Many of the PES were either imported through foreign aid or soft loans from overseas, and were either equipped with cheap or second grade machineries, contributing to a low capital/output ratio, and were established without adequate attention for their economic and financial sustainability.
Historically, the federal government has had few business ventures. There were several early examples of the federal government sharing ownership of normally private corporate enterprises.
The federal government has a history of avoiding sharing ownership with private organisations. In 1903, the federal government made its first outright acquisition of a firm.
Since that time, a number of corporate bodies have been founded as part of the federal government, with expansion occurring in spurts and primarily in response to catastrophes. The first large-scale application of the corporate option coincided with the mobilisation for World War I.
Later, the 1930s Depression stimulated the formation of other organisations (for example, the Reconstruction Finance Corporation and the Tennessee Valley Authority), and World War II prompted the formation of further government corporations.
After each of these situations passed, many of the corporations that dealt with them were dissolved or merged into permanent executive branch agencies.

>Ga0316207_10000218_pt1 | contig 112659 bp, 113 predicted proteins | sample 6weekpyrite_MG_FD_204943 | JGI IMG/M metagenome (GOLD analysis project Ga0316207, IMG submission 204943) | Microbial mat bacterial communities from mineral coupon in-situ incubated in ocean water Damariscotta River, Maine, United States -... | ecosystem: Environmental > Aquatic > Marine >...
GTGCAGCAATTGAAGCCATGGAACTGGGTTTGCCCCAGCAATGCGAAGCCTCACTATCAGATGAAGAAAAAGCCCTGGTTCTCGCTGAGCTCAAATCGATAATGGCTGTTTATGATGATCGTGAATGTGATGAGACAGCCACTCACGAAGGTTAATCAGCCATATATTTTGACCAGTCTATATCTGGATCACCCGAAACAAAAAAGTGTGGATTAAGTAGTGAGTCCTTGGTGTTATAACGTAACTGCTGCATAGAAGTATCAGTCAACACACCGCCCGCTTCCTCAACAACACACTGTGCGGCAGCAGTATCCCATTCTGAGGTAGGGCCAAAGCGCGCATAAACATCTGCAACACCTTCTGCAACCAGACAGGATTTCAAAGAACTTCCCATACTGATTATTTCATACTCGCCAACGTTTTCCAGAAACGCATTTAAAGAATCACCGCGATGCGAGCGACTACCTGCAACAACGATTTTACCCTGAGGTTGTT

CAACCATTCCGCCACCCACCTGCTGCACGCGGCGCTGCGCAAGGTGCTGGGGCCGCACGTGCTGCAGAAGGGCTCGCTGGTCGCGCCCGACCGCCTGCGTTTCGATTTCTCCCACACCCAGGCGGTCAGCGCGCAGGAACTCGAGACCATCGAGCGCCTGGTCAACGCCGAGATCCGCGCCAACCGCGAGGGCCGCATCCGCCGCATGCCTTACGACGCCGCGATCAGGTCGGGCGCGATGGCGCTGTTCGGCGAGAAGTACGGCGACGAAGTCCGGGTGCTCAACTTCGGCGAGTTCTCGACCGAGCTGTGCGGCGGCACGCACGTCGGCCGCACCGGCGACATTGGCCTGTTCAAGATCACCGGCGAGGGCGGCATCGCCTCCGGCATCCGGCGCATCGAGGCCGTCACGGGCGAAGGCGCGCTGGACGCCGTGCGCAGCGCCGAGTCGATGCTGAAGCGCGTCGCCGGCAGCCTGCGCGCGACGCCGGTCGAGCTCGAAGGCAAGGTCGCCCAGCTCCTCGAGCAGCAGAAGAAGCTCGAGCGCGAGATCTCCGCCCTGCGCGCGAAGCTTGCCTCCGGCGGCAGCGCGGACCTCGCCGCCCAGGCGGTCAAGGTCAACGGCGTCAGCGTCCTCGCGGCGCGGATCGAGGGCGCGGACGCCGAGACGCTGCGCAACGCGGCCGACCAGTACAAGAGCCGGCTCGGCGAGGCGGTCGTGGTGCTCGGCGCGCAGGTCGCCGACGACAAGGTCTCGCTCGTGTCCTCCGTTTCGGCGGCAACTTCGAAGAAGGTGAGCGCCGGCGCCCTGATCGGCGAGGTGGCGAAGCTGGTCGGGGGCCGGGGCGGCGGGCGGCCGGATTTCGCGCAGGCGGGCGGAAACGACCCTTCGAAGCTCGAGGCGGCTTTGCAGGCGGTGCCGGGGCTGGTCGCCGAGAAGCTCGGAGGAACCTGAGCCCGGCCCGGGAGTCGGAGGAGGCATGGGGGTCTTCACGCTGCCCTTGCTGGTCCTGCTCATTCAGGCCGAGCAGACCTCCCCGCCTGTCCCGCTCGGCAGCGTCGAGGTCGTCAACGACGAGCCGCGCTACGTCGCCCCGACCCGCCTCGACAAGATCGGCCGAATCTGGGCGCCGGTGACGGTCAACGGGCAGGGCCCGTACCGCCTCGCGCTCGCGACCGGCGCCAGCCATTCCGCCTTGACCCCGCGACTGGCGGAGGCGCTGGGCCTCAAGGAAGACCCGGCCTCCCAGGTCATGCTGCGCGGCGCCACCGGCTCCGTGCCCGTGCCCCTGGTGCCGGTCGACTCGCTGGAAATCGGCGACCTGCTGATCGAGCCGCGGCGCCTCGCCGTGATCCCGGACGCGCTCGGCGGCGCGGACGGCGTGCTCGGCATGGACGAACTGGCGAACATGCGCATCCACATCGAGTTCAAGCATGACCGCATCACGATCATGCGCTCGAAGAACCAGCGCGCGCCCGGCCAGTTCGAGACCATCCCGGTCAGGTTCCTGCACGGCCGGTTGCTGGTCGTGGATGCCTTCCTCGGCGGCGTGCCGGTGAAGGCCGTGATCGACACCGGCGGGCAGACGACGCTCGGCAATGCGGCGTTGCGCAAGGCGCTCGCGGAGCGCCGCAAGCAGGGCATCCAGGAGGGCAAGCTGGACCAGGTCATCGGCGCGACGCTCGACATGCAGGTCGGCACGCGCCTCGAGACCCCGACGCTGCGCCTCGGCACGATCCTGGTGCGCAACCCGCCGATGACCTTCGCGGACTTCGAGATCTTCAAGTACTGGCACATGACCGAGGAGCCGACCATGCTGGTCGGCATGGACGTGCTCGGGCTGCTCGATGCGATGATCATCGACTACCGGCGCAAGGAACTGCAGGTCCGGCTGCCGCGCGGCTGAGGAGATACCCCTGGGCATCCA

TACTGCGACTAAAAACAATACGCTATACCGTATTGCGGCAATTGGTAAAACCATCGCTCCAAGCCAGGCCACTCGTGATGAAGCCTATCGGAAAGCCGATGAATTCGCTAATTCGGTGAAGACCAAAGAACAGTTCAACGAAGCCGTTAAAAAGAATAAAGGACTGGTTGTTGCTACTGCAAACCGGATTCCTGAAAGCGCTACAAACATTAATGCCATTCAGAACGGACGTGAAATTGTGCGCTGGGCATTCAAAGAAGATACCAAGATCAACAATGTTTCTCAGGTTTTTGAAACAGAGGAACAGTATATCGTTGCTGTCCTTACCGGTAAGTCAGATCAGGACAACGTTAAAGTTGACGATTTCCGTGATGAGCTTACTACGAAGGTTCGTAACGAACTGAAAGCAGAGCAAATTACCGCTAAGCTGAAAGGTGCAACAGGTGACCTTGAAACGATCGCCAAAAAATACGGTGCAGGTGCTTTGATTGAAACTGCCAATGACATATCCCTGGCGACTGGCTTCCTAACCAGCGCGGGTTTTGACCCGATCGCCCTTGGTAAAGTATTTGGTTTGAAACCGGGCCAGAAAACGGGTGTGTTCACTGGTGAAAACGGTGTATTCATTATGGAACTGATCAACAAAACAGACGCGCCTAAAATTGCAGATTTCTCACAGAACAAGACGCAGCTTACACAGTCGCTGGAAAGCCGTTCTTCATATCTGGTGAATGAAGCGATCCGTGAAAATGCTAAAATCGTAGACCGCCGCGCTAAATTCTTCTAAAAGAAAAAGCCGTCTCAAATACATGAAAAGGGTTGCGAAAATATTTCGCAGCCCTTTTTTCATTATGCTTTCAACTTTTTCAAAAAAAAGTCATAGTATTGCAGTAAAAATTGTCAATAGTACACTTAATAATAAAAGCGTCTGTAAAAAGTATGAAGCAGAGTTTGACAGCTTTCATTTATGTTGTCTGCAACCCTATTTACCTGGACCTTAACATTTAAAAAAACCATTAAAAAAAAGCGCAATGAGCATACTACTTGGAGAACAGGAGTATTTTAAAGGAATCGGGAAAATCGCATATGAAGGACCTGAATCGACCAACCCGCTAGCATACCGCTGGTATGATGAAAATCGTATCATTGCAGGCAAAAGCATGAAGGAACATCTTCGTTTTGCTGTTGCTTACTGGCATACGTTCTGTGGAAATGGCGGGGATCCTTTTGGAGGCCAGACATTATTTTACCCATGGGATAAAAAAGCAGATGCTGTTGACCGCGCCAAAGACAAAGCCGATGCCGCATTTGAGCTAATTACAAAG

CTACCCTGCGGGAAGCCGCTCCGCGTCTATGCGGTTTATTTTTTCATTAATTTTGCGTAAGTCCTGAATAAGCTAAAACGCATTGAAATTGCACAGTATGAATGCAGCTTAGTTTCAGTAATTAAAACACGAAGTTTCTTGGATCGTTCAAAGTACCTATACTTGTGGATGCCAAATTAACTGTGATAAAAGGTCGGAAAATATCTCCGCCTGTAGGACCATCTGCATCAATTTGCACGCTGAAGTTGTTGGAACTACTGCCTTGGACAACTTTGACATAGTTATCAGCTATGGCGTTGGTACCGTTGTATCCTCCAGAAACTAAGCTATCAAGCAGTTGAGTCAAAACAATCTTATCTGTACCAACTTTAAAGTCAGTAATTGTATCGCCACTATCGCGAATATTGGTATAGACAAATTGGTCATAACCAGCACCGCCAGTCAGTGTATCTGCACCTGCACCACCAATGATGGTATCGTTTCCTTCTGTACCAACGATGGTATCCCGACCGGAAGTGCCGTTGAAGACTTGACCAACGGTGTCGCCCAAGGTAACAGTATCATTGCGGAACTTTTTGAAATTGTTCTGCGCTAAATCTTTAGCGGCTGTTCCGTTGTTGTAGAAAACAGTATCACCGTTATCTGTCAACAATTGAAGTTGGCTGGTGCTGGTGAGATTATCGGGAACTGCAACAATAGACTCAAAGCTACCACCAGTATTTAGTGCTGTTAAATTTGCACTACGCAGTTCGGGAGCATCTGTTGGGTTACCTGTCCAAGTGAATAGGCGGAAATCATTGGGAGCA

In 1945, as a result of the profusion of corporate organisations formed for the war effort. The Government Corporation Control Act (GCCA, 59 Stat. 841.) was passed by Congress.
The act standardised corporate budgeting, auditing, debt management, and depository practises. Government companies remain ordinary agencies, subject to all laws governing agencies, save where exempted from coverage by provisions of general management laws, despite any exceptional provisions in their enabling act.
The GCCA is not a generic incorporation act like those in the states.
The enabling law issued by Congress serves as the charter for each federal government business.
The GCCA also lacks a broad definition of what constitutes a government corporation.
It merely lists the organisations that are covered by the act.
In addition to the enumeration of corporations in the GCCA, there have been various alternative listings of corporations accessible, each unique and based on the compiler's definition.
The corporations range from large, well-known corporations such as Nigeria postal services and the Federal Deposit Insurance Corporation to small, low-visibility corporate bodies such as the Federal Financing Bank and the Federal Prison Industries (UNICOR).
1.2 STATEMENT OF THE PROBLEM
The problems that government parastatals face are caused by a variety of sources.
The main reason for this is a lack of proper funding. Due to insufficient funding, government parastatals tend to function at low capacity or inefficiency, resulting in poor service to the general people.
Anambra state transport company, for example, has been having financing problems: is it because government does a poor financing effect, earring for transport and other sources of revenue,